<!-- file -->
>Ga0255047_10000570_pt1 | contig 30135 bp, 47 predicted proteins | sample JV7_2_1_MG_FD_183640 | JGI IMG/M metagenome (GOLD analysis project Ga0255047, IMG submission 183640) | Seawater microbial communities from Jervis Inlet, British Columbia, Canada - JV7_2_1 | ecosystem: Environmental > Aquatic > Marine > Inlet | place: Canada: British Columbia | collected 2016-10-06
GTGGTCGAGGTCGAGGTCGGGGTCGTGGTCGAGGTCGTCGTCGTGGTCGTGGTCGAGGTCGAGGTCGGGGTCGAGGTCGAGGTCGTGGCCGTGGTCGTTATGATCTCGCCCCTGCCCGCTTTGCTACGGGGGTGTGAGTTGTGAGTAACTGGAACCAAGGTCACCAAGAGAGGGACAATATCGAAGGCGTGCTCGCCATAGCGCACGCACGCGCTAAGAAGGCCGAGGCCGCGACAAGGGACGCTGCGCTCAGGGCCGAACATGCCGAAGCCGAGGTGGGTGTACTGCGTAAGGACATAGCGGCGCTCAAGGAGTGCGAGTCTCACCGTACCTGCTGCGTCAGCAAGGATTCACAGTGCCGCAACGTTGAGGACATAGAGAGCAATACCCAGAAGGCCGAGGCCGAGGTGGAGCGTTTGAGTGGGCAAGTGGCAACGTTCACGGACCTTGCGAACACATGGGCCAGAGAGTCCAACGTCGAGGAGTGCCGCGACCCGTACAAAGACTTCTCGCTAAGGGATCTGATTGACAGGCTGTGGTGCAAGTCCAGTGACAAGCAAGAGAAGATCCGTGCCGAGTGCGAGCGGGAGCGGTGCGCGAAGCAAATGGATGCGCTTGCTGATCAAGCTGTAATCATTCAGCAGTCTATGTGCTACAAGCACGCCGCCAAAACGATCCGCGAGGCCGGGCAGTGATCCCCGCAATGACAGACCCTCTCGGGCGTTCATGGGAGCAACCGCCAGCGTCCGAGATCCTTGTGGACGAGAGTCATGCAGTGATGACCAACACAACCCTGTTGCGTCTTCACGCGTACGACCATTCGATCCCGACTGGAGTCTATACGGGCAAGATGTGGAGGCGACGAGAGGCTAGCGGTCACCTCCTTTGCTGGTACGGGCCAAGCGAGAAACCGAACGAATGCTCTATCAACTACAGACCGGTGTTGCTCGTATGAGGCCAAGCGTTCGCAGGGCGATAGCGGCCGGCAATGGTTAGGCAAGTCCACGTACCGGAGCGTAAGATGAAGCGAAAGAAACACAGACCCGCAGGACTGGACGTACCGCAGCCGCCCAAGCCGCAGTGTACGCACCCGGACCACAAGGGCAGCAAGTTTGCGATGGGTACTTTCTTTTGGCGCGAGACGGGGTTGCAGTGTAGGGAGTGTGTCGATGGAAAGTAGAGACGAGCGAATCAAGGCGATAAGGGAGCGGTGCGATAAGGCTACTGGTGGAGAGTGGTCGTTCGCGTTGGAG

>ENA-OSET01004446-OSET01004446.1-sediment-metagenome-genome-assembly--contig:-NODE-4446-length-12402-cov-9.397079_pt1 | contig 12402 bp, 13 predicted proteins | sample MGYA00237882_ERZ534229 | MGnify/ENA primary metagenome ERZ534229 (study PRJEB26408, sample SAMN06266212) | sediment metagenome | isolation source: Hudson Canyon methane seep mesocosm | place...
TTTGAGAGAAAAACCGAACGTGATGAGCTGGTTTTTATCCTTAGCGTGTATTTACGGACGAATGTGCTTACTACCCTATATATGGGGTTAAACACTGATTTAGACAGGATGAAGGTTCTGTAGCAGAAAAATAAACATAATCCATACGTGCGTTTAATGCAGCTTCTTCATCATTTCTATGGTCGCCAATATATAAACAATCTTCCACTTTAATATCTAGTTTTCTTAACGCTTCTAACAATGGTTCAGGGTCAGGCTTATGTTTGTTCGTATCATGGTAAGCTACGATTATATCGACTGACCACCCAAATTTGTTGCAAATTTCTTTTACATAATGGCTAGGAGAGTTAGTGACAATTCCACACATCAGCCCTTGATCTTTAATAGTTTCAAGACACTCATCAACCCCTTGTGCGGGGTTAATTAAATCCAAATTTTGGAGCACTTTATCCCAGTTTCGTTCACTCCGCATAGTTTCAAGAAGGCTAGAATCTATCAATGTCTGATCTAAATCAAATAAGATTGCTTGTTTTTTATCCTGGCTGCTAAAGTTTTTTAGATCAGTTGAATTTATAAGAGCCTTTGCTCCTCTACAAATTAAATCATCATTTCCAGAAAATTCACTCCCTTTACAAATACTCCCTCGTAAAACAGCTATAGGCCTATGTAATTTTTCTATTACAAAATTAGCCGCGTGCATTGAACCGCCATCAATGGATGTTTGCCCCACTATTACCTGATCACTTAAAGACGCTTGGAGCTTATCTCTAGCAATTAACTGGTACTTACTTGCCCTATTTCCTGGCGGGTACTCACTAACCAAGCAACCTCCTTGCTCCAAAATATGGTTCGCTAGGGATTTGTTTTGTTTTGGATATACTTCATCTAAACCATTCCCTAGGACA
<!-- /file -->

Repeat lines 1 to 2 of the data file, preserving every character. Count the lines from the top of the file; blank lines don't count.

>Ga0255047_10000570_pt1 | contig 30135 bp, 47 predicted proteins | sample JV7_2_1_MG_FD_183640 | JGI IMG/M metagenome (GOLD analysis project Ga0255047, IMG submission 183640) | Seawater microbial communities from Jervis Inlet, British Columbia, Canada - JV7_2_1 | ecosystem: Environmental > Aquatic > Marine > Inlet | place: Canada: British Columbia | collected 2016-10-06
GTGGTCGAGGTCGAGGTCGGGGTCGTGGTCGAGGTCGTCGTCGTGGTCGTGGTCGAGGTCGAGGTCGGGGTCGAGGTCGAGGTCGTGGCCGTGGTCGTTATGATCTCGCCCCTGCCCGCTTTGCTACGGGGGTGTGAGTTGTGAGTAACTGGAACCAAGGTCACCAAGAGAGGGACAATATCGAAGGCGTGCTCGCCATAGCGCACGCACGCGCTAAGAAGGCCGAGGCCGCGACAAGGGACGCTGCGCTCAGGGCCGAACATGCCGAAGCCGAGGTGGGTGTACTGCGTAAGGACATAGCGGCGCTCAAGGAGTGCGAGTCTCACCGTACCTGCTGCGTCAGCAAGGATTCACAGTGCCGCAACGTTGAGGACATAGAGAGCAATACCCAGAAGGCCGAGGCCGAGGTGGAGCGTTTGAGTGGGCAAGTGGCAACGTTCACGGACCTTGCGAACACATGGGCCAGAGAGTCCAACGTCGAGGAGTGCCGCGACCCGTACAAAGACTTCTCGCTAAGGGATCTGATTGACAGGCTGTGGTGCAAGTCCAGTGACAAGCAAGAGAAGATCCGTGCCGAGTGCGAGCGGGAGCGGTGCGCGAAGCAAATGGATGCGCTTGCTGATCAAGCTGTAATCATTCAGCAGTCTATGTGCTACAAGCACGCCGCCAAAACGATCCGCGAGGCCGGGCAGTGATCCCCGCAATGACAGACCCTCTCGGGCGTTCATGGGAGCAACCGCCAGCGTCCGAGATCCTTGTGGACGAGAGTCATGCAGTGATGACCAACACAACCCTGTTGCGTCTTCACGCGTACGACCATTCGATCCCGACTGGAGTCTATACGGGCAAGATGTGGAGGCGACGAGAGGCTAGCGGTCACCTCCTTTGCTGGTACGGGCCAAGCGAGAAACCGAACGAATGCTCTATCAACTACAGACCGGTGTTGCTCGTATGAGGCCAAGCGTTCGCAGGGCGATAGCGGCCGGCAATGGTTAGGCAAGTCCACGTACCGGAGCGTAAGATGAAGCGAAAGAAACACAGACCCGCAGGACTGGACGTACCGCAGCCGCCCAAGCCGCAGTGTACGCACCCGGACCACAAGGGCAGCAAGTTTGCGATGGGTACTTTCTTTTGGCGCGAGACGGGGTTGCAGTGTAGGGAGTGTGTCGATGGAAAGTAGAGACGAGCGAATCAAGGCGATAAGGGAGCGGTGCGATAAGGCTACTGGTGGAGAGTGGTCGTTCGCGTTGGAG